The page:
Texas Students Named Champions in Unique National Competition that Demonstrates Importance of Math in Daily Life

Texas Students Named Champions in Unique National Competition that Demonstrates Importance of Math in Daily Life

Winners selected from thousands of high school students who participated in Moody’s Mega Math (M3) Challenge to find solutions to key auto industry issues

April 26, 2016

New York, NY – Five Houston, Texas, students have figured out the formula for becoming national champions. The group placed first in a one-of-a-kind national math competition, rising above thousands of other students for the top prize of $20,000 in college scholarships.

The Moody’s Foundation President Fran Laserson (third from left) presents a $20,000 college scholarship to 2016 Moody’s Mega Math (M3) Challenge champions (from the left): Anirudh Suresh, Daniel Shebib, Margaret Trautner, Eric Gao and Nancy Cheng of St. John’s School. The team’s coach, Dwight Raulston, is pictured in back.

The prestigious Moody’s Mega Math (M3) Challenge drew 5,000 eleventh and twelfth-graders who were asked to use mathematical modeling to determine the best solutions for issues facing the future of mobility, from car-sharing to driverless technologies. A total of $150,000 was up for grabs, divided among the finalist teams and top performers nationally.

Nancy Cheng, Eric Gao, Daniel Shebib, Anirudh Suresh and Margaret Trautner, twelfth-graders from Houston-based Saint John's School, were found to have come up with the most sound mathematical solution to how and where car-sharing companies can flourish in a rapidly-shifting automotive landscape. The students presented their findings at Moody’s corporate headquarters in New York City on Monday, along with five other finalist teams.

Organized by the Philadelphia, PA-based Society for Industrial and Applied Mathematics (SIAM) and sponsored by New York, NY-based The Moody’s Foundation, the competition attracted more than 1,100 teams of three to five students who put the problem-solving skills they have learned in the classroom to the test – from recommending U.S. markets where automakers should put their car-sharing dollars, to determining the best business models and technologies to help car companies stay ahead of the curve in a highly competitive market that aims to decrease traffic, pollution and oil dependence.

The M3 Challenge – designed to spotlight the relevancy and power of mathematics in solving real-world issues, as well as motivate students to consider further education and careers in math and science – gave participants 14 consecutive hours during the last weekend of February to study the issue in question, collect data and devise models before uploading their solutions online.

“Winning the M3 Challenge is an incredible, surreal experience and we appreciate the opportunity Moody's gave us to participate‎,” said Margaret Trautner from the champion team, which was coached by Dwight Raulston, Director of Curriculum and teacher at Saint John’s School. "We came in with very little experience with math modeling and had to be creative in coming up with a solution without the direction of a teacher or worksheet. We overcame obstacles together as a team."

Team member Anirudh Suresh added: “We're the first Texas-based school to make it to the finals of the M3 Challenge and the first team from Saint John's High School to participate in the competition. We hope our success will encourage others to participate in the future.”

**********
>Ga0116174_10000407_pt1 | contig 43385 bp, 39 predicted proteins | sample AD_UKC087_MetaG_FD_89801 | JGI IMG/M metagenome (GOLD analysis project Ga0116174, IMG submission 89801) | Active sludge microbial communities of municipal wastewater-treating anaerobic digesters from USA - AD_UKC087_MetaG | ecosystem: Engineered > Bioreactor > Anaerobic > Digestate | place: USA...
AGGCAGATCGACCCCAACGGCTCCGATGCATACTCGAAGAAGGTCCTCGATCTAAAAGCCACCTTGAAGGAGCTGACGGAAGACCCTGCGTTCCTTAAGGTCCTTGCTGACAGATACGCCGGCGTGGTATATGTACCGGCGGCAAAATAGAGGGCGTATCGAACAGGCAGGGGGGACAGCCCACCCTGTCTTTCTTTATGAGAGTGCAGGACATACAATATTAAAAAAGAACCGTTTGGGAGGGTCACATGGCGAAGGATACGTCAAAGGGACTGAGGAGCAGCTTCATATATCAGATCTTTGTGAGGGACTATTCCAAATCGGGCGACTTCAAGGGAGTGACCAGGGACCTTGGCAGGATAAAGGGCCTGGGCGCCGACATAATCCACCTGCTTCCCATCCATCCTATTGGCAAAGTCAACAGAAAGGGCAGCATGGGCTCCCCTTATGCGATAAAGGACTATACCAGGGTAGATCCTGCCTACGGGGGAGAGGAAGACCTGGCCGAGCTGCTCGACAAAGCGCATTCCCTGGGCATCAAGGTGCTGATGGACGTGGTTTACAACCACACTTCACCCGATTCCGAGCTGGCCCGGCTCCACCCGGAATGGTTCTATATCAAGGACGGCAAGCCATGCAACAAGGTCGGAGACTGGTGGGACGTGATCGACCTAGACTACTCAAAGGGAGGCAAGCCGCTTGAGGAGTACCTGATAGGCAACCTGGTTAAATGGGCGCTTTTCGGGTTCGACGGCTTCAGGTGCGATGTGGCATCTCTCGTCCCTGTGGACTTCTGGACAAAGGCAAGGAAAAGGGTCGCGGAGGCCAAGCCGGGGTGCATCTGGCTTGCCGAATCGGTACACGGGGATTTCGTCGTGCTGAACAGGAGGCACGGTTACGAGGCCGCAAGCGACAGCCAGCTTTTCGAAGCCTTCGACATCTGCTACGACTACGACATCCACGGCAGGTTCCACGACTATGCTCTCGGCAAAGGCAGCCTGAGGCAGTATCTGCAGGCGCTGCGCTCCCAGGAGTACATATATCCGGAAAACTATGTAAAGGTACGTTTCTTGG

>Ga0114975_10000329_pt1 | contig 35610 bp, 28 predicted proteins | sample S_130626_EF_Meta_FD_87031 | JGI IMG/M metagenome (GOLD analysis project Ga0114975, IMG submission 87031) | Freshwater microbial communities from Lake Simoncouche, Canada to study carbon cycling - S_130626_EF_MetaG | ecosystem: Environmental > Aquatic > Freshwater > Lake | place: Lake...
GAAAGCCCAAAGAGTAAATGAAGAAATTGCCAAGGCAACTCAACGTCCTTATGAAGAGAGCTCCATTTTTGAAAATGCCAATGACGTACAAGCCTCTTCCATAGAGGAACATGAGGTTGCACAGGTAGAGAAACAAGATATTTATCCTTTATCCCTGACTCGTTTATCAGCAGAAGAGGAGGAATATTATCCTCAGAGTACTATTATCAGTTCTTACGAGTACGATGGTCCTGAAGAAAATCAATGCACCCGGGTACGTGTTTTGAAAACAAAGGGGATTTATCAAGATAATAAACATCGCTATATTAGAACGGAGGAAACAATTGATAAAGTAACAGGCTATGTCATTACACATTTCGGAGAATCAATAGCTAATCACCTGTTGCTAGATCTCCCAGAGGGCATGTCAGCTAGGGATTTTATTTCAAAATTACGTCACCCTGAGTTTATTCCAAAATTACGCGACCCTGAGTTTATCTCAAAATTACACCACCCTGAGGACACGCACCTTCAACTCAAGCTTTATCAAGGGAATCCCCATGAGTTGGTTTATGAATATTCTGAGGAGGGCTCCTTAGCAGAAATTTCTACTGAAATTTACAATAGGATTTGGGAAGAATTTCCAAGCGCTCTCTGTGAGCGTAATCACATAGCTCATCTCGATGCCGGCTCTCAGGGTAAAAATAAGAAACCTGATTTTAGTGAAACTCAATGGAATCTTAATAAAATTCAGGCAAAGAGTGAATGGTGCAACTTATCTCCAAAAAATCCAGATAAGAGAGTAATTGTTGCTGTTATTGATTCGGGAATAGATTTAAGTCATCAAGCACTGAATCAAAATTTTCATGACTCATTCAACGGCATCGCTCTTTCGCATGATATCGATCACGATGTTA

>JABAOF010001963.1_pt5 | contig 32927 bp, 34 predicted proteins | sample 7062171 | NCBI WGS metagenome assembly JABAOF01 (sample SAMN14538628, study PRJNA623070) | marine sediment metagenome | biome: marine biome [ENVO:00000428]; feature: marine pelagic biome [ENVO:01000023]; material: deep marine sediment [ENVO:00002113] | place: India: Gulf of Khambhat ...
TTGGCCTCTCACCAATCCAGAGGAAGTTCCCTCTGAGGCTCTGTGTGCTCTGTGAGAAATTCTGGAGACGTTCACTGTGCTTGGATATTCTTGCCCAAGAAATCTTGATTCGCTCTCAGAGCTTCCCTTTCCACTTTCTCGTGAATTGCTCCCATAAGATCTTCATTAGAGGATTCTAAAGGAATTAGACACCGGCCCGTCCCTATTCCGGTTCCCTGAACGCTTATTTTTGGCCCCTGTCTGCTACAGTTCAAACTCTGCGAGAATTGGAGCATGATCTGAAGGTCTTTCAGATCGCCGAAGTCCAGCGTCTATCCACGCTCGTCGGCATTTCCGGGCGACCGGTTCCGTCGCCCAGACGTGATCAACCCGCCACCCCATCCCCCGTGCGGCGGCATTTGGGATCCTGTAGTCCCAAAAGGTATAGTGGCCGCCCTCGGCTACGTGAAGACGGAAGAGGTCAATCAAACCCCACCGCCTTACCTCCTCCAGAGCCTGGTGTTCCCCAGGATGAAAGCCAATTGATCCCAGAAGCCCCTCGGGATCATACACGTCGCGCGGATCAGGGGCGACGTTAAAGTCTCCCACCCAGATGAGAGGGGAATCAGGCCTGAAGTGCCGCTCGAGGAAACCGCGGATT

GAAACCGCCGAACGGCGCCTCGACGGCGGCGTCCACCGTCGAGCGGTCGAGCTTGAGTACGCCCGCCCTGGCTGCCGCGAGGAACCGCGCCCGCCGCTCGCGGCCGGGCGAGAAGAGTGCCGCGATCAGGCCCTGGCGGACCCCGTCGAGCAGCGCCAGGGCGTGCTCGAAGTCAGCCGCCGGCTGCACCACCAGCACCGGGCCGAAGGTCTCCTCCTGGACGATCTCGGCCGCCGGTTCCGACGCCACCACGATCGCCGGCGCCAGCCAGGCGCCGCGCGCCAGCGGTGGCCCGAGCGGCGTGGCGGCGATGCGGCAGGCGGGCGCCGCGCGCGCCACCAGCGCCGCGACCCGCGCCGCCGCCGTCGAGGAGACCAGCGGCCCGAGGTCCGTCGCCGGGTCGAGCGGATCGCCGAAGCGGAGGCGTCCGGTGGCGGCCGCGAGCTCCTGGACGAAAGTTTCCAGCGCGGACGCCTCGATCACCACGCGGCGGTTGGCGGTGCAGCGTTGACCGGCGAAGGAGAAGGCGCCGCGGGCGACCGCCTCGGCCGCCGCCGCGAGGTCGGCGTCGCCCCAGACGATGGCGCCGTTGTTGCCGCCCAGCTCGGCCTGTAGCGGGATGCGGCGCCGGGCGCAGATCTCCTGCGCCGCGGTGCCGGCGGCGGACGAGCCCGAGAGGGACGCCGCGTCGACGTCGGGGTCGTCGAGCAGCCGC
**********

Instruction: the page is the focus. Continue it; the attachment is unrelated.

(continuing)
Judges serving on the panel to review the final presentations were impressed with the students’ performance and character. “Each of the teams demonstrated an enormous amount of creativity, and that's something people might not always associate with mathematics,” said Dr. Ben Galluzzo, Associate Professor of Mathematics at Shippensburg University and one of the M3 Challenge judges. "In addition to their creativity, the teams came up with solutions that were made up of much more than numbers – they could actually affect change within a real world problem."

First runners up in the competition are Miles Dai, Tiger Huang, Joseph Philleo and Simon Langowski from Carmel High School in Carmel, Indiana, who split a $15,000 scholarship prize. Third place winners are Alexander Ju, Gianna Miggins, Niyant Narang, Anna Song and Michael Wu from Governor Livingston High School in Berkeley Heights, New Jersey, who shared $10,000 in scholarship funds. Finalist teams from La Salle Academy in Providence, Rhode Island; Montgomery Blair High School in Silver Spring, Maryland; and North Carolina School of Science and Mathematics in Durham, North Carolina, received team scholarship prizes of $5,000 each. (See link below for a full list of winners).

“Teams that do well in the Challenge have every reason to be proud: each of these finalist papers – and many of the semi-finalists and honorable mention papers – were read and scored by up to 18 professional applied mathematicians and computational scientists during the judging rounds,” said Michelle Montgomery, Challenge Project Director at SIAM. “The papers undergo a rigorous process with in depth discussions, and their distinction is by consensus of a large group of evaluators. The students and their teachers have done truly remarkable work.”

In addition to Dr. Ben Galluzzo, members of the final judging panel included professional mathematicians Dr. Karen Bliss, Virginia Military Institute, and Dr. Dan Connors, IBM Research.  Prior to today’s judging round, the more than 1,100 student submissions were assessed by 246 judges from across the country, who then narrowed down the entries to six finalists, six semi-finalists and 78 honorable mentions.

Learn more about Moody’s Mega Math (M3) Challenge.

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